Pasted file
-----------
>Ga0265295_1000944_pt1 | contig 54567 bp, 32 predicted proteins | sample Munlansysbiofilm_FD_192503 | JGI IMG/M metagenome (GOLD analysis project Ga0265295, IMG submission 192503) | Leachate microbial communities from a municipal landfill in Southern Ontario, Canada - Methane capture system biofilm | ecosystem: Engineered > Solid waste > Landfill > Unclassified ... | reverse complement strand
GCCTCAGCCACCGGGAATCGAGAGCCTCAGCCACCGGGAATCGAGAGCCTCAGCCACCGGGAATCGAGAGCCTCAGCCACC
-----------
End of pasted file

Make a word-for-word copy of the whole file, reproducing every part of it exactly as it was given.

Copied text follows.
>Ga0265295_1000944_pt1 | contig 54567 bp, 32 predicted proteins | sample Munlansysbiofilm_FD_192503 | JGI IMG/M metagenome (GOLD analysis project Ga0265295, IMG submission 192503) | Leachate microbial communities from a municipal landfill in Southern Ontario, Canada - Methane capture system biofilm | ecosystem: Engineered > Solid waste > Landfill > Unclassified ... | reverse complement strand
GCCTCAGCCACCGGGAATCGAGAGCCTCAGCCACCGGGAATCGAGAGCCTCAGCCACCGGGAATCGAGAGCCTCAGCCACC